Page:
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Metabolism. 2016 Aug;65(8):1124-35. doi: 10.1016/j.metabol.2016.05.004. Epub 2016 May 13.

Nonalcoholic fatty liver disease and obstructive sleep apnea.

Author information

1
Institute of Cardiometabolism and Nutrition, ICAN, Assistance Pitié-Salpêtrière Hospital, Paris, France; Sorbonne Universités, Université Pierre et Marie Curie-Paris 6, UMR_S U1166, Nutriomics, 75013 Paris, France; INSERM, UMR_S U1166, Nutriomics, 75013 Paris, France. Electronic address: judith.aron-wisnewsky@psl.aphp.fr.
2
Institute of Cardiometabolism and Nutrition, ICAN, Assistance Pitié-Salpêtrière Hospital, Paris, France; Sorbonne Universités, Université Pierre et Marie Curie-Paris 6, UMR_S U1166, Nutriomics, 75013 Paris, France; INSERM, UMR_S U1166, Nutriomics, 75013 Paris, France.
3
Institut National de la Santé et de la Recherche Médicale (INSERM), U 1042, HP2 Laboratory (Hypoxia: Pathophysiology), Grenoble Alpes Univ., Grenoble, F-38000, France;; Grenoble Alpes University Hospital, Pole Thorax et Vaisseaux, F-38000, France. Electronic address: jpepin@chu-grenoble.fr.

Abstract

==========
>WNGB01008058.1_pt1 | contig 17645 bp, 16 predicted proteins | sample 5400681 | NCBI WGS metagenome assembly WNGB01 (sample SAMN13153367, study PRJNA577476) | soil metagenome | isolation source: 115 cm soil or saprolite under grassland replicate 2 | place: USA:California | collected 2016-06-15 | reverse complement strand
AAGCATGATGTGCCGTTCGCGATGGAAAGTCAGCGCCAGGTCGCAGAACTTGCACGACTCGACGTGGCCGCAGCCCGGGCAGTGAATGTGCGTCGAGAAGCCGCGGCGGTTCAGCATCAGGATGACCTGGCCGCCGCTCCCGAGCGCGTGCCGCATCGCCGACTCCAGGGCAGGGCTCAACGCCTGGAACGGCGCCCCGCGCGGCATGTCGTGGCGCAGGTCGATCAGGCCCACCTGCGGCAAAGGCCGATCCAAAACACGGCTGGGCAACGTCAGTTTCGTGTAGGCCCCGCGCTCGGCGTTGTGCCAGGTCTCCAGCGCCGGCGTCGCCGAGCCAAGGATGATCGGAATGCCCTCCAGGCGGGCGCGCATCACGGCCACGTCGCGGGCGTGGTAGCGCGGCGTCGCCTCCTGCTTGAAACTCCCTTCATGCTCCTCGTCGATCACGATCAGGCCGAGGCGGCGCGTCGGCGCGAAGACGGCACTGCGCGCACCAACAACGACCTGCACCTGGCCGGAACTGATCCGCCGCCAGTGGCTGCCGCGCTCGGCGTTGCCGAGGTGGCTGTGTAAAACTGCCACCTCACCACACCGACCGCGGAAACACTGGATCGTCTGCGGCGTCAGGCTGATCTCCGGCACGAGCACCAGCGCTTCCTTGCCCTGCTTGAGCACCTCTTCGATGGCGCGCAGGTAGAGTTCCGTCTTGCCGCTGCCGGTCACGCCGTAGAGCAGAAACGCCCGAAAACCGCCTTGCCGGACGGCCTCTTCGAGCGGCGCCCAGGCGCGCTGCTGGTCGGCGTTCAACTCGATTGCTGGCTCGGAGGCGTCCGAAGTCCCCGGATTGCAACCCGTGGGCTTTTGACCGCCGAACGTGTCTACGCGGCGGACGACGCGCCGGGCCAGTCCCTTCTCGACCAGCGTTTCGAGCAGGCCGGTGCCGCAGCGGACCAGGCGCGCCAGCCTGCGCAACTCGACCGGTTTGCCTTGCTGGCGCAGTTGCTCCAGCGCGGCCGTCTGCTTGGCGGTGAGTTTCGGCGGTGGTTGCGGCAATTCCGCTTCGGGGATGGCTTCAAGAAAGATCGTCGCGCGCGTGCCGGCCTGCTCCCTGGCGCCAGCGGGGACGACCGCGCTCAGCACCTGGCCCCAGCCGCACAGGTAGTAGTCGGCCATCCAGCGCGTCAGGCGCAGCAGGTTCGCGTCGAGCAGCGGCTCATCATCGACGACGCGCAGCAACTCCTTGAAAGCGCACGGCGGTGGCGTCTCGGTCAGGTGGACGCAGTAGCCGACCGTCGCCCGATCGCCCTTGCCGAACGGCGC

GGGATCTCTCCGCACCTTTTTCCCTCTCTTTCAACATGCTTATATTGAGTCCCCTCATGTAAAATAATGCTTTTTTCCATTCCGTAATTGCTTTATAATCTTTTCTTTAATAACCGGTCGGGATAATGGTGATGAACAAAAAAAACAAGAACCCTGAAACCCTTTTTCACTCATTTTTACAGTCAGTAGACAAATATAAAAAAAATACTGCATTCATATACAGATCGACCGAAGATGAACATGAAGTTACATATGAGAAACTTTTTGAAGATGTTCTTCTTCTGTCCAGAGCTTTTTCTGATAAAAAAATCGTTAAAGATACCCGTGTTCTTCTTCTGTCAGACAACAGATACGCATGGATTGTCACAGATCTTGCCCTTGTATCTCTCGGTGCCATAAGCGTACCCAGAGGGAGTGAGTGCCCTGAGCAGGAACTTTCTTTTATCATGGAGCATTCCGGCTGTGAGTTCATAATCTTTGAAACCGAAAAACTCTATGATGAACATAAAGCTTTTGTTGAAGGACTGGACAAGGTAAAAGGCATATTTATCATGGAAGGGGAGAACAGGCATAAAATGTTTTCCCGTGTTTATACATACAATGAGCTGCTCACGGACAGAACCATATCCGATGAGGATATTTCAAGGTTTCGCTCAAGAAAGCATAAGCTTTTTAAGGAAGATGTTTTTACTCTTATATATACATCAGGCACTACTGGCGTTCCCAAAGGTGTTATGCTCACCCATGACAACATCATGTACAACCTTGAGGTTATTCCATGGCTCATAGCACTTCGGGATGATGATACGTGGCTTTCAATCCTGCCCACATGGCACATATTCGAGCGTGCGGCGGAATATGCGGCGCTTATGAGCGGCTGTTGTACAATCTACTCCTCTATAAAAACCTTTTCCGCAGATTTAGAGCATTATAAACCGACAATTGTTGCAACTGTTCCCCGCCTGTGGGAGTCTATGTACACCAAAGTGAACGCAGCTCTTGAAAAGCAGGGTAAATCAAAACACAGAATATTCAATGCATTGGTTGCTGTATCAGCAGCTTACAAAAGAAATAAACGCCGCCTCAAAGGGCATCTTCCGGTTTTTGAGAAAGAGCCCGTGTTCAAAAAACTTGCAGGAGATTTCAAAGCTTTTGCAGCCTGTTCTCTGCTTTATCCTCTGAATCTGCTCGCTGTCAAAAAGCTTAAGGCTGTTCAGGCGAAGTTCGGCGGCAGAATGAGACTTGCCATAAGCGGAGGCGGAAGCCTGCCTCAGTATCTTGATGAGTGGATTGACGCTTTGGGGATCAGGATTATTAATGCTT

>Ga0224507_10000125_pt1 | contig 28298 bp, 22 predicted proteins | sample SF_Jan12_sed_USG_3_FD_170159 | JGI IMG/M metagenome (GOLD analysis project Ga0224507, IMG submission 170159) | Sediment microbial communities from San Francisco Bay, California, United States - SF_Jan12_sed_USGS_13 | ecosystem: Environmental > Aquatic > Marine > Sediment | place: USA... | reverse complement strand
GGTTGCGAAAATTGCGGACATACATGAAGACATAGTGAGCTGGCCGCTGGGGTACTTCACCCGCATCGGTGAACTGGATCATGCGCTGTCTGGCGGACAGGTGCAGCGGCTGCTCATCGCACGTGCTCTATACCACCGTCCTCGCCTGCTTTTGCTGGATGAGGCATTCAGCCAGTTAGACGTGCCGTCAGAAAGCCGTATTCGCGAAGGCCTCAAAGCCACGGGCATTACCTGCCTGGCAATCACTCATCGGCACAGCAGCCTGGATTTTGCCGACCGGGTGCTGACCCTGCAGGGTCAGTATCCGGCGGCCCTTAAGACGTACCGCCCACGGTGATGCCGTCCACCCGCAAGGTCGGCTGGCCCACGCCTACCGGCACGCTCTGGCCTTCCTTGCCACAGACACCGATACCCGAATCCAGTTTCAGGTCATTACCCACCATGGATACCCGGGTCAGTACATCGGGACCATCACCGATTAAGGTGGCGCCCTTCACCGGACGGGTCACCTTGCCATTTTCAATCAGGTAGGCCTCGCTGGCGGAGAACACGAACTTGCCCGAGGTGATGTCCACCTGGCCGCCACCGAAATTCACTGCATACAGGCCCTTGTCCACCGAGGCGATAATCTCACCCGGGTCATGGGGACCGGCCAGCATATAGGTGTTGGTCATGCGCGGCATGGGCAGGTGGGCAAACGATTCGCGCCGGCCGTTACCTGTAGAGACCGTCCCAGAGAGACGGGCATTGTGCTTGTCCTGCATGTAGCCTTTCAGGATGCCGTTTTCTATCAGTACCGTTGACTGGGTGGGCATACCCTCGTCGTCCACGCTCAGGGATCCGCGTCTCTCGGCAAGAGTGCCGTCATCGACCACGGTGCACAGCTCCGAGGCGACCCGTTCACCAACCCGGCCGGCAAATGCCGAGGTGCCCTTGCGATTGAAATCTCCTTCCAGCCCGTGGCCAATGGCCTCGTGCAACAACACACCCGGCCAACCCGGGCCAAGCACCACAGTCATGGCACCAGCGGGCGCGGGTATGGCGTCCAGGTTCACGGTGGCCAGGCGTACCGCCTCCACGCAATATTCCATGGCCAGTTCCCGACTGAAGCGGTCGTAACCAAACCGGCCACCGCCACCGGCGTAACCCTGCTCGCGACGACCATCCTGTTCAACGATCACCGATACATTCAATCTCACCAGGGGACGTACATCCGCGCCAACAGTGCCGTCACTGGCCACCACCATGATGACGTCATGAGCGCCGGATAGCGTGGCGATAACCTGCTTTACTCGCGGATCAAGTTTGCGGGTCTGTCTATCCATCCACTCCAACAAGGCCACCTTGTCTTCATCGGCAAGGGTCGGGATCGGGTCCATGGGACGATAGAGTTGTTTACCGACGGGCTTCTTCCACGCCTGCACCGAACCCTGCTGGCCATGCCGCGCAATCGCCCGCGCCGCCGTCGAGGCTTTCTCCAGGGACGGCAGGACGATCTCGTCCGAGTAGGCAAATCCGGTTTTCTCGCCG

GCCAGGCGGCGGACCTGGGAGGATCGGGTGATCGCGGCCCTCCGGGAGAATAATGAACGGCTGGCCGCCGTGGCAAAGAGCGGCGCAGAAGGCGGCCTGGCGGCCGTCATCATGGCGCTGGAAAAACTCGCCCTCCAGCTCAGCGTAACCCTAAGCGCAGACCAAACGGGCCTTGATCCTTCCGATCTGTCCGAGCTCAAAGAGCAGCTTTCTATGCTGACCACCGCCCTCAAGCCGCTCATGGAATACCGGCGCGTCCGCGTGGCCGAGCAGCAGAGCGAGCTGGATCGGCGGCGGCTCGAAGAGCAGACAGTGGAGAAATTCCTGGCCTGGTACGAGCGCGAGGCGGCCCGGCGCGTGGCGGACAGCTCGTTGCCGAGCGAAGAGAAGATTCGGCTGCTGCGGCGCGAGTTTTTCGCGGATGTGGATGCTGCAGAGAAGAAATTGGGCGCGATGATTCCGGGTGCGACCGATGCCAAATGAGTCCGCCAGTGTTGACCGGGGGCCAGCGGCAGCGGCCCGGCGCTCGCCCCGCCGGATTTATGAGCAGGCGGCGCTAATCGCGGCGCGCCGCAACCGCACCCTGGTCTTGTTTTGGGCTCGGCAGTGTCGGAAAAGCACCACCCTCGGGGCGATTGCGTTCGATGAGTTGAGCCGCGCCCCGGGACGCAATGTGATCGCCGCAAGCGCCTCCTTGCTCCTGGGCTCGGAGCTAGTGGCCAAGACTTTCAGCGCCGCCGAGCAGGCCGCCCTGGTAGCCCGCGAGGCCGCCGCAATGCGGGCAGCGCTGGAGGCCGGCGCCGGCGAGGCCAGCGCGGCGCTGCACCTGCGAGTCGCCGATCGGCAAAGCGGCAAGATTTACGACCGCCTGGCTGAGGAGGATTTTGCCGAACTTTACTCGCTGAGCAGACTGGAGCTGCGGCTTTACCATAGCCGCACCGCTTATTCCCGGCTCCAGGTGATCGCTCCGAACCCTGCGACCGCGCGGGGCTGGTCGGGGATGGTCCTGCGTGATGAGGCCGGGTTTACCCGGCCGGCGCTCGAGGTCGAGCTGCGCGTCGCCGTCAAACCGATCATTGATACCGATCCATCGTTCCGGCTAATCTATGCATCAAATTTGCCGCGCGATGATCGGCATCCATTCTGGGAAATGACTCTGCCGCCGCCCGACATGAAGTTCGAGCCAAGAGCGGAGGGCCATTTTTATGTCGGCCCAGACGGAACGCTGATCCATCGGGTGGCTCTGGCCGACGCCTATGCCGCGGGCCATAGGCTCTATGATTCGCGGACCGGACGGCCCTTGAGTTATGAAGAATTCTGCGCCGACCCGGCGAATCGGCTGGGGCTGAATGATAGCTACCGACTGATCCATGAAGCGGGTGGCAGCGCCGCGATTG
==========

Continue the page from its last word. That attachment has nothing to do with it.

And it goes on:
Obstructive sleep apnea (OSA) and more importantly its hallmark, chronic intermittent hypoxia (CIH), are established factors in the pathogenesis and exacerbation of nonalcoholic fatty liver disease (NAFLD). This has been clearly demonstrated in rodent models exposed to intermittent hypoxia, and strong evidence now also exists in both paediatric and adult human populations. OSA and CIH induce insulin-resistance and dyslipidemia which are involved in NAFLD physiopathogenesis. CIH increases the expression of the hypoxia inducible transcription factor HIF1α and that of downstream genes involved in lipogenesis, thereby increasing β-oxidation and consequently exacerbating liver oxidative stress. OSA also disrupts the gut liver axis, increasing intestinal permeability and with a possible role of gut microbiota in the link between OSA and NAFLD. OSA patients should be screened for NAFLD and vice versa those with NAFLD for OSA. To date there is no evidence that treating OSA with continuous positive airway pressure (CPAP) will improve NAFLD but it might at least stabilize and slow its progression. Nevertheless, these multimorbid patients should be efficiently treated for all their metabolic co-morbidities and be encouraged to follow weight stabilization or weight loss programs and physical activity life style interventions.

KEYWORDS:

Chronic intermittent hypoxia; Nonalcoholic fatty liver disease; Obstructive sleep apnea

PMID:
27324067
DOI:
10.1016/j.metabol.2016.05.004
[Indexed for MEDLINE]

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